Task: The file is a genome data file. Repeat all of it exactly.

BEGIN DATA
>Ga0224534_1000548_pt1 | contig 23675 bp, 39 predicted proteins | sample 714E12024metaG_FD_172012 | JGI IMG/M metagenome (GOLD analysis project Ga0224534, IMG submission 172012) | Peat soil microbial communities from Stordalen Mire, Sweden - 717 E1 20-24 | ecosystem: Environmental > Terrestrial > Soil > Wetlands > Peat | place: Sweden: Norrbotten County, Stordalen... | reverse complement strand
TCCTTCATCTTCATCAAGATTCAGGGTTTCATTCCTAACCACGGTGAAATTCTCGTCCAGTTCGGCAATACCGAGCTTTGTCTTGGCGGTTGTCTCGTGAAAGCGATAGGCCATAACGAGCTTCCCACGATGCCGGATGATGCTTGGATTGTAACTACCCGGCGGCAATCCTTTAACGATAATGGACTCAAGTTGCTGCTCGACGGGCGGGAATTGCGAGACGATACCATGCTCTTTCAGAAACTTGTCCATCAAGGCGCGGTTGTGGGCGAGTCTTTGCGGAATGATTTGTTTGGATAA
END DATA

>Ga0224534_1000548_pt1 | contig 23675 bp, 39 predicted proteins | sample 714E12024metaG_FD_172012 | JGI IMG/M metagenome (GOLD analysis project Ga0224534, IMG submission 172012) | Peat soil microbial communities from Stordalen Mire, Sweden - 717 E1 20-24 | ecosystem: Environmental > Terrestrial > Soil > Wetlands > Peat | place: Sweden: Norrbotten County, Stordalen... | reverse complement strand
TCCTTCATCTTCATCAAGATTCAGGGTTTCATTCCTAACCACGGTGAAATTCTCGTCCAGTTCGGCAATACCGAGCTTTGTCTTGGCGGTTGTCTCGTGAAAGCGATAGGCCATAACGAGCTTCCCACGATGCCGGATGATGCTTGGATTGTAACTACCCGGCGGCAATCCTTTAACGATAATGGACTCAAGTTGCTGCTCGACGGGCGGGAATTGCGAGACGATACCATGCTCTTTCAGAAACTTGTCCATCAAGGCGCGGTTGTGGGCGAGTCTTTGCGGAATGATTTGTTTGGATAA